It’s time for academic attendings to teach personal finance

recent post by the White Coat Investor got me pretty fired up.  Dr. Dahle spoke about three of the main financial enemies that face physicians. The third one that he mentioned had something to do with medical culture.  The gist of it was that talking money in academic medical centers is considered taboo.  While I think WCI is right, it really made me angry.  As an academic attending physician, it made me feel like we are utterly failing our students and residents.

Why and how can we make the change?

Let’s dig in.

Why should you care?

If you are in academics, my presumption is that you care about educating future physicians on how to take care of patients.  How well do you think those future doctors will care for their patients if they feel the noose tightening around their neck as they suffocate in debt?

What if, as they age, they realize that retirement is just a figment of their imagination?  It’s not possibly because no one ever cared enough to teach them how to budget, save, and invest their money.  They are at the point where the numbers just don’t add up.  How well do you think they will take care of patients then?

I am sure it is tough to imagine a world where a disconnected administrator tells the doctors you trained how to do their job (even if the administrator can’t do it themselves).  What if your future doctor had the knowledge to achieve financial independence so that they could stand their ground when people encroach on their craft unnecessarily?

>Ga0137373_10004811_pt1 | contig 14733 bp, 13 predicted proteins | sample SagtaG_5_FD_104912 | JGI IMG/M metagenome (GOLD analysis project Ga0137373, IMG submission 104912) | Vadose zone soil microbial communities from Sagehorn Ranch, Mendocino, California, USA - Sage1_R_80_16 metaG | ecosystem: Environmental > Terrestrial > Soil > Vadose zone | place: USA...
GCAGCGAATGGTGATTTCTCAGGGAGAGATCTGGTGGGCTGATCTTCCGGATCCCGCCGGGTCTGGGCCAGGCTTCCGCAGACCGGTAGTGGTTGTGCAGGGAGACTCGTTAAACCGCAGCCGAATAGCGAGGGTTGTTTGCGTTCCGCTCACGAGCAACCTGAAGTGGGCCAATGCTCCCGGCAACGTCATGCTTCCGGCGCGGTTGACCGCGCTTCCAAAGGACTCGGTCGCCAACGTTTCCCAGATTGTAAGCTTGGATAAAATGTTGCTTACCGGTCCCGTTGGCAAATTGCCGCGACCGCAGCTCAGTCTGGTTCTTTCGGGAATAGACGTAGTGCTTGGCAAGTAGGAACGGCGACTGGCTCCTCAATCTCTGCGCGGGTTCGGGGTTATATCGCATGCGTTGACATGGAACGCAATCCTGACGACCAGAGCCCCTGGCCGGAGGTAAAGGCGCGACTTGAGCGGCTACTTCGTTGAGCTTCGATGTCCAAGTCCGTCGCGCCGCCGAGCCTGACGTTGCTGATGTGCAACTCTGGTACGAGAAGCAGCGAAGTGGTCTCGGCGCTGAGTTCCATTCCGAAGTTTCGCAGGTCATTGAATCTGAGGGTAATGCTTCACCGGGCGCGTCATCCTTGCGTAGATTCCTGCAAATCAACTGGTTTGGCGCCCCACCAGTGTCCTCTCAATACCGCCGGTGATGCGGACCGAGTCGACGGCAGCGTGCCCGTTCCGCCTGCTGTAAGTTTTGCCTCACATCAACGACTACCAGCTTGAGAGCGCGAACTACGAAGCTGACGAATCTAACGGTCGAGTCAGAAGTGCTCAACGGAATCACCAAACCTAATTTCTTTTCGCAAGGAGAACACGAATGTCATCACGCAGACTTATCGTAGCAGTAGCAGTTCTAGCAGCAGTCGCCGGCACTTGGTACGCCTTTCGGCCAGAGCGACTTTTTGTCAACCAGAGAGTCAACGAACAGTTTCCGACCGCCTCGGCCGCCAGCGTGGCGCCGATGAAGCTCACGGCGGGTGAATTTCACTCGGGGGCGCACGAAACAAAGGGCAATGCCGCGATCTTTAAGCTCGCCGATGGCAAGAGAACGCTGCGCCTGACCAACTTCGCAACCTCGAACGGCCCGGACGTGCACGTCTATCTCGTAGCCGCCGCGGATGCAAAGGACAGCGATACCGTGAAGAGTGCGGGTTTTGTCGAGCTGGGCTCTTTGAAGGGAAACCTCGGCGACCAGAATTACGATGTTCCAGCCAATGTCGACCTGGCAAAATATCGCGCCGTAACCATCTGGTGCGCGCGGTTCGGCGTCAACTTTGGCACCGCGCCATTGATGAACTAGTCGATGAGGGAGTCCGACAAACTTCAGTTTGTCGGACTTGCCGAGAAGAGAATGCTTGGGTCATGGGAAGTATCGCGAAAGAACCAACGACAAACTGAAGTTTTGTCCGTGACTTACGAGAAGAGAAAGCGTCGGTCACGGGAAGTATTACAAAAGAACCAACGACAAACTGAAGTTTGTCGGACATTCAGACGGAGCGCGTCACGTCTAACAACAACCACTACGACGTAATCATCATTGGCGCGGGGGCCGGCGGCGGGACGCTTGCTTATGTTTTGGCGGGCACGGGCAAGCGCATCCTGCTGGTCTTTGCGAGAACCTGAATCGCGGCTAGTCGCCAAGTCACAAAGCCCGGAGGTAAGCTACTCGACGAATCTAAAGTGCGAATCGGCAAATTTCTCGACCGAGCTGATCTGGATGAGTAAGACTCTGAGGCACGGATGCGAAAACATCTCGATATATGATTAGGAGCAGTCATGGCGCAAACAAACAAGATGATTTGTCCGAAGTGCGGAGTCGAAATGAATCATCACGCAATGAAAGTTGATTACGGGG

All of these reasons, and many more, should encourage you to stop sucking at your job.  Teach your students and residents about money. Answer their questions. Don’t let it be taboo. If you don’t know the answer, go and find someone who does – and is non-conflicted.

The time is past where we ill-equip our future doctors to know how to take care of themselves so that they can take care of others.  Just do your job.  That’s all I am asking.

How can I teach them?

Teaching students about personal finance requires a certain amount of transparency.  Be open and honest.  Put the time in to learn the Pareto Principle (the 20% of the work that accomplishes 80% of the results).

If you can’t do it, then encourage someone else in your program with the requisite knowledge to create a curriculum for the trainees.  Give them the support that they need to fix the problem that you and I both know exists.

You should also try and be an example of someone who places an emphasis on being intentional about your debt and the financial goals you hope to achieve.  When do you want to become financially independent?  How are you going to do it? How did you deal with your loans?

These are not trade secrets.  They are secrets that are rarely traded.  Our trainees deserve better.

Resources and take home

Read the resident physician finance page and the attending physician finance page.  That would be a good starting point.

Consider listening to podcasts like ChooseFIWhite Coat Investor, or the Mad Fientist. Then, Read a few books.  Take a few minutes per week to read a few recommended blogs.

The point is that the resources now exist and that it is your responsibility, as an academic attending physician, to teach our trainees about personal finance.  If you can’t do it, then support someone who will.

Our residents deserve better. It really is that simple.

“The Physician Philosopher” is an anesthesiologist who blogs at his self-titled site, The Physician Philosopher.

Image credit: Shutterstock.com

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